In the search for life beyond our planet, the European Space Agency has announced plans to launch a new telescope 930,000 miles (1.5 million kilometres) beyond Earth.
The secondary mission will continue looking at more than 100,000 stars throughout the Milky Way galaxy until the telescope's fuel runs out in about a year and a half, Beichman told KPCC. If the brightness falls periodically, there's a good chance that it's caused by a planet crossing the star and partially blocking its light. The ultimate goal of the mission is to find an Earth-twin. Among those there will be Earth-like planets around Sun-like stars with the potential to host life. More than 30 of the 50 have been verified, said the space agency. This is done to hopefully detect the transiting (twice) of an Earth-like exoplanet. One of the potentially inhabitable planets, dubbed TRAPPIST-1E, is very similar in size to Earth and likely has very similar temperatures.
And the main ingredient which is key to the existence of life and without which the life can not exist is water and this liquid is seen on these "rocky" Earth-like planets. The dips in light likely signal a planet passing in front, a phenomenon called a transit.
Researchers hope that they will be able to identify promising habitable planets.
"Using observations of stellar vibrations, PLATO will for the first time fully characterize these stars and their planets with regard to mass, radius, and age", explained Laurent Gizon, director of the MPS and head of the PLATO Data Center, according to Phys.org. But PLATO's mission will direct its attention to stars much more near Earth, where the exoplanets can be characterized with much greater detail than those discovered further away.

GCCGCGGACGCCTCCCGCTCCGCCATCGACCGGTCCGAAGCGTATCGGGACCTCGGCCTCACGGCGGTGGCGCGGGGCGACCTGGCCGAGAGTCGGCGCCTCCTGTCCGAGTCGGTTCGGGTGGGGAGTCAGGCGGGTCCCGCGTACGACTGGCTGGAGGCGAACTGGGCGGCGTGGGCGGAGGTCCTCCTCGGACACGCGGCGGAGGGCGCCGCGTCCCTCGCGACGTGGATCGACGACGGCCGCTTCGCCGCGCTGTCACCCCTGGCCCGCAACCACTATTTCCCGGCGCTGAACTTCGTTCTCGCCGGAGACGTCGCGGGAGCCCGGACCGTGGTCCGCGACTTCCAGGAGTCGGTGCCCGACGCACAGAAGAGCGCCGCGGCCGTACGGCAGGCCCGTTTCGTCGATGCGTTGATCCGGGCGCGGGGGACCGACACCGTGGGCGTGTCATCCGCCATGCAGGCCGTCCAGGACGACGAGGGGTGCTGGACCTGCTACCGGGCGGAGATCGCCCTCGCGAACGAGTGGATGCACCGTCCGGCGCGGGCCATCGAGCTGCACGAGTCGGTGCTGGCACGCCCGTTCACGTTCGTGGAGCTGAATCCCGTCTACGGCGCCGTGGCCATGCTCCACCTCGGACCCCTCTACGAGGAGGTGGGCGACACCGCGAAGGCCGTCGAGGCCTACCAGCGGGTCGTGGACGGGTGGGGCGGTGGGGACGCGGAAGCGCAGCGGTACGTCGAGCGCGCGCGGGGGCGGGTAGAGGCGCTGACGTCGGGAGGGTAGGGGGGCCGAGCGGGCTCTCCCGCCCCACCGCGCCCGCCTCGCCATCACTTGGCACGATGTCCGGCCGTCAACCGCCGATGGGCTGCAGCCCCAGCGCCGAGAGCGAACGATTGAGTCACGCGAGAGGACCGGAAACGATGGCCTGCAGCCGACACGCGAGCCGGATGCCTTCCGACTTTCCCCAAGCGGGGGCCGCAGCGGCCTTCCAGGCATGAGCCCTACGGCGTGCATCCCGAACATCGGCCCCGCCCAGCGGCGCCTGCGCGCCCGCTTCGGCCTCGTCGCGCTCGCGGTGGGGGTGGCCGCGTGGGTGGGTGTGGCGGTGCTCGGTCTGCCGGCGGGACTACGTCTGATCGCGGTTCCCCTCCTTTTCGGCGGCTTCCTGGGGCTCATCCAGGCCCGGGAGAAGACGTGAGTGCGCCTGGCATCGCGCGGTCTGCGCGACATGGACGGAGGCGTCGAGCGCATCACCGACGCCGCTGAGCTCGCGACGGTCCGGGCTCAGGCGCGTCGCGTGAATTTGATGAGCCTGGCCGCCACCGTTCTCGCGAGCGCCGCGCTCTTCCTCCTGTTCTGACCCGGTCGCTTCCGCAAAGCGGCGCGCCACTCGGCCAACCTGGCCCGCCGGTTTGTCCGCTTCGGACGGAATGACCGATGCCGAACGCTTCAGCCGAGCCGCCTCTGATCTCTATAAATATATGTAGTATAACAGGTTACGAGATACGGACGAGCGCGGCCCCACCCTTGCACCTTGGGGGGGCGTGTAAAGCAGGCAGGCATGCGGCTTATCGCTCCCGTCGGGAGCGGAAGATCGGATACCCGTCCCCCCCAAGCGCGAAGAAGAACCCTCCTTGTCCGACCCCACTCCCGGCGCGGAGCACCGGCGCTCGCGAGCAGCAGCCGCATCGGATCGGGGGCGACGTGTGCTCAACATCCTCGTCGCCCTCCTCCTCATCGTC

Although this strong divide in the super-Earth population has not previously been observed, its location agrees with the small number of planets we have bulk density measurements for.
These gassy mini-Neptunes could have rocky cores buried "beneath the crushing weight of a thick atmosphere" or no solid core at all, said Fulton, rendering them inhospitable to life as we know it.
Are they terrestrial planets with rocky surfaces or mini gas giants with crushing atmospheric pressures?
Kepler's mission has been plagued by the failure of two of the observatory's four reaction wheels, spinning gyro-like mechanisms that kept the telescope steadily pointed at the mission's star field in the constellation Cygnus. Originally planned as a joint ESA-NASA mission, the US agency pulled out in 2011 because of budget problems.
'This will revolutionise the study of the evolution of exoplanets and their host stars'.
In 2009, NASA's Jet Propulsion Laboratory built a space telescope with the mission to find planets outside of our own solar system. The craft is now fit for implementation, and the launch is scheduled for the end of 2026. Its advanced technology will allow the device to look at the full diversity of stars and planetary systems throughout our galactic neighborhood.